Ruag is preparing to select a contractor to provide the 228 NG mission system and is holding discussions with three potential suppliers, two of which are German, while one is based elsewhere in Europe. "We will make a final decision at the end of March," says Neumann. "Installation will be done here [in Oberpfaffenhofen]."
As the first new-build 228 NG will not fly in time for it to be exhibited at the ILA show, Ruag is taking its test aircraft and an aircraft operated by the Dutch coastguard. Both are based on existing airframes but have been upgraded with major elements of the 228 NG improvements, such as the five-bladed propeller and glass cockpit.
Performance flights with the new five-bladed propeller were due to begin in May. "These will define the exact graphs for flight operations," says Neumann.
"For the next four to five years we have further potential improvements in front of us," says Neumann. "We will look into the issue of floats," he adds, noting that this is a feature available for the Twin Otter. "The second possibility is a new autopilot, probably with the capability for Cat 2 [precision approaches]." The addition of a terrain awareness and warning system is also an option.
The 228 NG is being offered with the 776shp (580kW) -10 version of the Garrett TPE331 engine, which features a gearbox made from aluminium rather than corrosion-prone magnesium.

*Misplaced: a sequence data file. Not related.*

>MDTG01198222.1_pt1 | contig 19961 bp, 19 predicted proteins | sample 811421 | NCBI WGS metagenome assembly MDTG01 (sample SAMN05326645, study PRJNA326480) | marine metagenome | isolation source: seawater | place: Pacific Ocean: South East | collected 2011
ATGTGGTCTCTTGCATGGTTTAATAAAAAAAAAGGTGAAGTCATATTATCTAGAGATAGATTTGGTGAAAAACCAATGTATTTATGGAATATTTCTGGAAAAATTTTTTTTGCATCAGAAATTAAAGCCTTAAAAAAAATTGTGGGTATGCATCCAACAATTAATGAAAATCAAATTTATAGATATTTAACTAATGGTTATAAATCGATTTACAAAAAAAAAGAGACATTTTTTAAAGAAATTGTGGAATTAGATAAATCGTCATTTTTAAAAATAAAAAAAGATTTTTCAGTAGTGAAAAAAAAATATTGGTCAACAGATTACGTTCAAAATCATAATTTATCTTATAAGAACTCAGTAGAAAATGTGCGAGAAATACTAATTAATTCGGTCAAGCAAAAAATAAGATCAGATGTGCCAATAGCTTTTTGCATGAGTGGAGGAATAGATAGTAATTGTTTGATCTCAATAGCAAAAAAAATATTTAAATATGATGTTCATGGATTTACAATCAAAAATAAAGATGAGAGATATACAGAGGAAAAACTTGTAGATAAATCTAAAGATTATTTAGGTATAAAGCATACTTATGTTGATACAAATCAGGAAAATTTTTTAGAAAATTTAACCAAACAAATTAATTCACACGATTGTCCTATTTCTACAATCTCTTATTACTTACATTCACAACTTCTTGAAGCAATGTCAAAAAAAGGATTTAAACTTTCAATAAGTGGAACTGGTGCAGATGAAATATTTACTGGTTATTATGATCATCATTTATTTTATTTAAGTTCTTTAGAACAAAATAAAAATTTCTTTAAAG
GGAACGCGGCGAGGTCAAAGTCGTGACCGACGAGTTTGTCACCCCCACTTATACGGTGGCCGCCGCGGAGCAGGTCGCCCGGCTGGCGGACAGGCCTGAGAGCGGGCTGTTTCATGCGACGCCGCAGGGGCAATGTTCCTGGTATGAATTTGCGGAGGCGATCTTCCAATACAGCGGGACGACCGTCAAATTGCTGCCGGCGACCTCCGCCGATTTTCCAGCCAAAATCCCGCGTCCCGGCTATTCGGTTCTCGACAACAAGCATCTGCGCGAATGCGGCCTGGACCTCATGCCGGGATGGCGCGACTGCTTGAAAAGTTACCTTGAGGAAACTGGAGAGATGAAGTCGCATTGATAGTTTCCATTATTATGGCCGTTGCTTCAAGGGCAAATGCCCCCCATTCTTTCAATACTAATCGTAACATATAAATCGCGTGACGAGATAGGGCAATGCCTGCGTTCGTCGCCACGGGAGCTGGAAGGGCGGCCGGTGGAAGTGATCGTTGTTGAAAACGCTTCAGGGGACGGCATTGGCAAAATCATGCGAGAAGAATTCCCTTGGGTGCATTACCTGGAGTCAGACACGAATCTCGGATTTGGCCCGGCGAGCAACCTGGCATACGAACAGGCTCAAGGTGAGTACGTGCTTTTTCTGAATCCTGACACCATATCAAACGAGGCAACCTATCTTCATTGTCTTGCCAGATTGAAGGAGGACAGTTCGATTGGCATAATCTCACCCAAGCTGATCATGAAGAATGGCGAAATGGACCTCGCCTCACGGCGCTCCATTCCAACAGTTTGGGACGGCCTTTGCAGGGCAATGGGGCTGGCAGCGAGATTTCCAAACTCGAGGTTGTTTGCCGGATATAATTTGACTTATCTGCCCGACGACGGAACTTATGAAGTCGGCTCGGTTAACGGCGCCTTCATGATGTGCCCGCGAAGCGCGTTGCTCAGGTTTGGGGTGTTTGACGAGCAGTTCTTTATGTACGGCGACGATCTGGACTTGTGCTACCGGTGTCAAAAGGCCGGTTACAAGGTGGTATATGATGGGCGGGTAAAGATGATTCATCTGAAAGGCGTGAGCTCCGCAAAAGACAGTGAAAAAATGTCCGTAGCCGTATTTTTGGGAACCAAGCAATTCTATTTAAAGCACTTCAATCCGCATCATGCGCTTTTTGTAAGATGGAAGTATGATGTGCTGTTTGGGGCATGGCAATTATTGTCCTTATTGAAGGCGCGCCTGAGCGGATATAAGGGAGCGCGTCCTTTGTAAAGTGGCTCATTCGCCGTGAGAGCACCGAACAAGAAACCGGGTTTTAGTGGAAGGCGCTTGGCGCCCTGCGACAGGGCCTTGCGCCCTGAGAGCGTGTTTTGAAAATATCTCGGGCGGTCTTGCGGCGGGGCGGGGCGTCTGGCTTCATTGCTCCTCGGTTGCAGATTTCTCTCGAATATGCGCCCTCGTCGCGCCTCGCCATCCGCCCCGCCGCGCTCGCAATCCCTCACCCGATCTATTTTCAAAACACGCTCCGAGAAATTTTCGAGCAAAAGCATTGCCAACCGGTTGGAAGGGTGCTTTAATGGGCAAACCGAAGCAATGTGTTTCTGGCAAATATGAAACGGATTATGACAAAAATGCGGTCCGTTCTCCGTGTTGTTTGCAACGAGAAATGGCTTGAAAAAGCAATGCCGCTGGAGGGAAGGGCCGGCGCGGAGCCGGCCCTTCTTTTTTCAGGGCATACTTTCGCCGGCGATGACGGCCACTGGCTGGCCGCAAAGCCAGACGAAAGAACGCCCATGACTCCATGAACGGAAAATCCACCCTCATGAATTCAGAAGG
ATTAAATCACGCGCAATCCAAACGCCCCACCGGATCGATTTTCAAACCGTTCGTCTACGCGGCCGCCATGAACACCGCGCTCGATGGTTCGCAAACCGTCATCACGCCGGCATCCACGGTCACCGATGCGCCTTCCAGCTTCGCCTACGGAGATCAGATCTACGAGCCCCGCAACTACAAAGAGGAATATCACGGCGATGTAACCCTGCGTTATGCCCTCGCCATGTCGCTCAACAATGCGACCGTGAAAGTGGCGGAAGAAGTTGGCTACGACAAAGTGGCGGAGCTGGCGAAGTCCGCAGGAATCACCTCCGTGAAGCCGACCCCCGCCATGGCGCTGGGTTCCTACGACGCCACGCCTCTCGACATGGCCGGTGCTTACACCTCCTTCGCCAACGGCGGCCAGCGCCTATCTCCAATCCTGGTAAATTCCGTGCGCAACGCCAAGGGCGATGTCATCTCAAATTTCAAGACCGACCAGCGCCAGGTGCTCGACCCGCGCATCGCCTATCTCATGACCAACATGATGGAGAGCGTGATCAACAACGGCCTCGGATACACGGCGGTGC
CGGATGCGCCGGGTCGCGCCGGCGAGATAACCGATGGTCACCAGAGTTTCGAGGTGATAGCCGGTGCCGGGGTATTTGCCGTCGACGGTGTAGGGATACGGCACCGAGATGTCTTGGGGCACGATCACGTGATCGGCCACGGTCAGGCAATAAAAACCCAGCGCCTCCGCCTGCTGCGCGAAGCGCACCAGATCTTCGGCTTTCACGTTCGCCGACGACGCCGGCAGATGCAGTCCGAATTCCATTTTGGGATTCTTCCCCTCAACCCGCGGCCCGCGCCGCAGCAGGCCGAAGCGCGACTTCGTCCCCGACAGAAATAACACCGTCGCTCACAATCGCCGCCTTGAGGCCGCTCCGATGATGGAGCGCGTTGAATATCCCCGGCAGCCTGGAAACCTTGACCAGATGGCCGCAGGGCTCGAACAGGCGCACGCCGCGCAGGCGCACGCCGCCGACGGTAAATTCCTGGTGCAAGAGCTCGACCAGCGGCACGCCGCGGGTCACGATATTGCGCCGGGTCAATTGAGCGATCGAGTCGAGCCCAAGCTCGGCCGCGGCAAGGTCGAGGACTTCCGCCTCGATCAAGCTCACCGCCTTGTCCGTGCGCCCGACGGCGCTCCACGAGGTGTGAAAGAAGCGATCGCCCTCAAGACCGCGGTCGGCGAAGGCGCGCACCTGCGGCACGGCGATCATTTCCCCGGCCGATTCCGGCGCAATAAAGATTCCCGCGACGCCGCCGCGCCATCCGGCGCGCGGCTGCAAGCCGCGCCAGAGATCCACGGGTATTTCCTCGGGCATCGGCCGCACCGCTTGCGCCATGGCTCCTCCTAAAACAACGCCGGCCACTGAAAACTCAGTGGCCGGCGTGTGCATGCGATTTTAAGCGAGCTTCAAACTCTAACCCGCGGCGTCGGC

Given that the next-largest Western turboprop aircraft is the much larger ATR 42, the 19-seat 228 NG is a "programme at its optimum", says Kofen.
"Now we are back in the OEM league," he adds. However, there are no plans to follow ILA by taking Ruag's chalet to the Farnborough air show in July.
A major focus for the 228 NG programme is putting in place an effective global support network to underpin the sales effort.
"Our customer support organisation is now working on a concept for possible co-operation with service centres," says Neumann. "We are in the process of identifying potential candidates. We want to set standards for the service centres. If they meet the standards they get a signature that they are an approved service centre. We are looking for between six and eight worldwide."
Neumann says Ruag will offer "power-by-the-hour"-type support, which is already provided for the Dutch coastguard. The 228 NG has a design life of 53,500 flight hours and 48,000 cycles.
"We are able to arrange finance and leases. Allianz is providing financial risk insurance," says Kofen.
The total non-recurring cost of restarting 228 production and certificating the aircraft is around €20 million, says Neumann.